Editor’s note: Guest author Jeremy Brueck is an educator and PhD candidate from the University of Akron, who is researching the use of e-Books and mobile devices in early literacy learning. This is part 5 of a 5 part series for EdReach.us called ResearchEd. You can follow him on Twitter @brueckj23.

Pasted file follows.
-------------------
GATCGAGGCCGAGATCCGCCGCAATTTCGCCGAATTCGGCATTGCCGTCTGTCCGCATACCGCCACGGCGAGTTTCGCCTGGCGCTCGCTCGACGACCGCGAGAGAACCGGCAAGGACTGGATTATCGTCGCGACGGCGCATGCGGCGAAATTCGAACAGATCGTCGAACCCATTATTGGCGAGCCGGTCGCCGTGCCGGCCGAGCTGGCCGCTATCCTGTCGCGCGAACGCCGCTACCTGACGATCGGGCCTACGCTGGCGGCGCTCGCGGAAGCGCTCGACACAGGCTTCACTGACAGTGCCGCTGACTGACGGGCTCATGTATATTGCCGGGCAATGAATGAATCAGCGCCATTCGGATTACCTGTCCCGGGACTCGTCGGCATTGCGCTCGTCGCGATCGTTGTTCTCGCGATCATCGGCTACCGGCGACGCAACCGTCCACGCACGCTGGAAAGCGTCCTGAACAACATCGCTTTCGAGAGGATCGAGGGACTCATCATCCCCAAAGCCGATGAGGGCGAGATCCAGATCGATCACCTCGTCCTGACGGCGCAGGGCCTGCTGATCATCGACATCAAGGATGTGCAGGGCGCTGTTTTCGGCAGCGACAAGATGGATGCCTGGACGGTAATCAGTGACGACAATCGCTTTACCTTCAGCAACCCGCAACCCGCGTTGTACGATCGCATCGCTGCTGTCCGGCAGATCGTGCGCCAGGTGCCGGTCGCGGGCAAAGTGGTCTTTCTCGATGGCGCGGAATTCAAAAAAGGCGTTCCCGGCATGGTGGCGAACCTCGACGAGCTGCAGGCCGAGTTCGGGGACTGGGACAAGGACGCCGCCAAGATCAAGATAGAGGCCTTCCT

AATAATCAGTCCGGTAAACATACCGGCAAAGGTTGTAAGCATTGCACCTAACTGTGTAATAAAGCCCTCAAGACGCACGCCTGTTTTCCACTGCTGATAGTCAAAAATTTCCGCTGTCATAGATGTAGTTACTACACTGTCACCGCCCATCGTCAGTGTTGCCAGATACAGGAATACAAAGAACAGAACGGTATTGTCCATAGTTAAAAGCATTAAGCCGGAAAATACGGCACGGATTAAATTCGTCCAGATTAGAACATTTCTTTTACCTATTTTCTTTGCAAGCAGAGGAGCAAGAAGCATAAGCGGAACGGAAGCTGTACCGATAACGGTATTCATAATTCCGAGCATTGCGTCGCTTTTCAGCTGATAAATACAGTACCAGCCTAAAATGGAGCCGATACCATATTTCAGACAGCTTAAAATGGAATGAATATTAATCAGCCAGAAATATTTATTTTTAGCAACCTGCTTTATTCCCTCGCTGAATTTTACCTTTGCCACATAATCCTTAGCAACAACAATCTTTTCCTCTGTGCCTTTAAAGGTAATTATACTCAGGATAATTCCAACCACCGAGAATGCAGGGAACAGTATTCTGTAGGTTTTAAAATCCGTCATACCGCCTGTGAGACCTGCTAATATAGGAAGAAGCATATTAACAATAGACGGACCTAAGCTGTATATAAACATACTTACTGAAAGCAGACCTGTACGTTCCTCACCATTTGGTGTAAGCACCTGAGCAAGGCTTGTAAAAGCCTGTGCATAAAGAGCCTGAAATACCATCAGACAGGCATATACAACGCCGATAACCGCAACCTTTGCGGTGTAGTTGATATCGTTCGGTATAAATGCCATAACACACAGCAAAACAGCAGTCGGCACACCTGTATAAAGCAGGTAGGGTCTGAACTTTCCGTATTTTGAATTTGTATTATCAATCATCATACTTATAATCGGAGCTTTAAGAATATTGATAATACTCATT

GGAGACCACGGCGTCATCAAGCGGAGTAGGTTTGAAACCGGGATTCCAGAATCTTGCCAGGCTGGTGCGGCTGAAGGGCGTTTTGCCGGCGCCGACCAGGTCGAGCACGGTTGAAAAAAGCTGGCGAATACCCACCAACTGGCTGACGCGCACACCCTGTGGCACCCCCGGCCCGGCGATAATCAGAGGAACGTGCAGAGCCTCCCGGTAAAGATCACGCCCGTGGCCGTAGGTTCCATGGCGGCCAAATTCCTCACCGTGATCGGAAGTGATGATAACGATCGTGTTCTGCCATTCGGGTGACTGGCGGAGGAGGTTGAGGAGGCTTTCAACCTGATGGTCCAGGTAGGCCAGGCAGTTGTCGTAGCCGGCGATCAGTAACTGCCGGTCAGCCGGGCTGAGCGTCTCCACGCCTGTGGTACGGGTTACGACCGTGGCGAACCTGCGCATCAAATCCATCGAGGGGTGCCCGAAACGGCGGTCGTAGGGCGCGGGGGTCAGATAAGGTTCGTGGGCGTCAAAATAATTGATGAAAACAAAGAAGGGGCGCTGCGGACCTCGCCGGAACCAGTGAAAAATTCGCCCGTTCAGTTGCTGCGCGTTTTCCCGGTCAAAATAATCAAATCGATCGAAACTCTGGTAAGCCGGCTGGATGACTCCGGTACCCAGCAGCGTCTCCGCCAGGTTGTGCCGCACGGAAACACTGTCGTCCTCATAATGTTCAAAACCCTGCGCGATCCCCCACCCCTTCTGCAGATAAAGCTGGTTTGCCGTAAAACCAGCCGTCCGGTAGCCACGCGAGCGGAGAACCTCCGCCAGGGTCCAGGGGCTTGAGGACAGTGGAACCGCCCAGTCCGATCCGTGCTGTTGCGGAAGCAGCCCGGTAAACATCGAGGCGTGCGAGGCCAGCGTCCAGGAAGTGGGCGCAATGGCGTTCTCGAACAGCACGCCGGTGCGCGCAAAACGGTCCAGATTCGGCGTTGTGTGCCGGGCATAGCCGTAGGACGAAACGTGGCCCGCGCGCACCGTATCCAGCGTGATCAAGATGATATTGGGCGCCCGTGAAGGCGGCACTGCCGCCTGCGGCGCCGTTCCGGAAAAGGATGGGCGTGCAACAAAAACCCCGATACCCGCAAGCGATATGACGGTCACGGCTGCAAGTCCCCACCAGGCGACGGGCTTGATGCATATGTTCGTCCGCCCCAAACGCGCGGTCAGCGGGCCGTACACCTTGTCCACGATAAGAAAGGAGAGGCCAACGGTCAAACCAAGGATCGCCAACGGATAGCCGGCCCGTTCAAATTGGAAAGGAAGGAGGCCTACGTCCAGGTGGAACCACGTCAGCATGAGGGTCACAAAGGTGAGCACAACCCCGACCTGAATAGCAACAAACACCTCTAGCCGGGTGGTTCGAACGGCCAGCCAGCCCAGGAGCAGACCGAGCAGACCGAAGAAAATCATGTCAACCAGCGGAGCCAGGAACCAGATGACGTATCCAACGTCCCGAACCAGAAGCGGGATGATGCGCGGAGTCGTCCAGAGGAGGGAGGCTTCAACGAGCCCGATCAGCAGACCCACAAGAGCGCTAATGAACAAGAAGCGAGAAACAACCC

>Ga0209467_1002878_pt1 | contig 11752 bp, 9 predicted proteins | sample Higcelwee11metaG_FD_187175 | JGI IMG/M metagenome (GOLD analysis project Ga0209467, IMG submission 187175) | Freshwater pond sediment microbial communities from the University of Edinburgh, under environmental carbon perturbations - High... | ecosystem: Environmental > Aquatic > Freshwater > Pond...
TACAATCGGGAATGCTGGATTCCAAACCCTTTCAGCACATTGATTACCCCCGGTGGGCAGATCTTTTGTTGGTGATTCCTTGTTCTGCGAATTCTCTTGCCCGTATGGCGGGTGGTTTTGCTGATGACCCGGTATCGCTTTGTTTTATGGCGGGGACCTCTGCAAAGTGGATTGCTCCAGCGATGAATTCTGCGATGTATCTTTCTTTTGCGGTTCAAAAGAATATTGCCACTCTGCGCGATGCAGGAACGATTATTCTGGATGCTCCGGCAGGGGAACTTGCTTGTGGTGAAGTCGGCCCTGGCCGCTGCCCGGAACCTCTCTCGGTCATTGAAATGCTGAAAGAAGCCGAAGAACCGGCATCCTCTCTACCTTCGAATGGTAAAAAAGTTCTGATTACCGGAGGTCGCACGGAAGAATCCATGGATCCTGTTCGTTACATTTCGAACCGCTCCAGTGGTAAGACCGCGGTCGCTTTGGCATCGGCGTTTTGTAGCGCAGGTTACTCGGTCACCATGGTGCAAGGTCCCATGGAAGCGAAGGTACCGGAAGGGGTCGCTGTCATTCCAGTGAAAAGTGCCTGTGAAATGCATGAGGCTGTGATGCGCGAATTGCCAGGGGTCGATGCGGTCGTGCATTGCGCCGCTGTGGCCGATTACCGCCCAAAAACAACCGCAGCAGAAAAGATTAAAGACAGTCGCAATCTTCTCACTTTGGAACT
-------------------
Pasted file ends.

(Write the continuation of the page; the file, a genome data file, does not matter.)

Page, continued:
So, is Quality Rating Tool 2 (publicly accessible at http://bit.ly/eQRT_v2) any better? We will now hone in on our data to see if we have achieved better reliability with Tool 2. The following 4 charts show the inter-rater reliability on three subscales of version 2 of the e-Book Quality Rating Tool. Ten independent raters evaluated 5 books by assigning each book a score between 1 (strongly disagree) and 5 (strongly agree) on ease of use, multimedia and interaction features. Ratings were considered reliable if they fell within +1 point of the rating assigned by the Expert Rater, the project technology expert.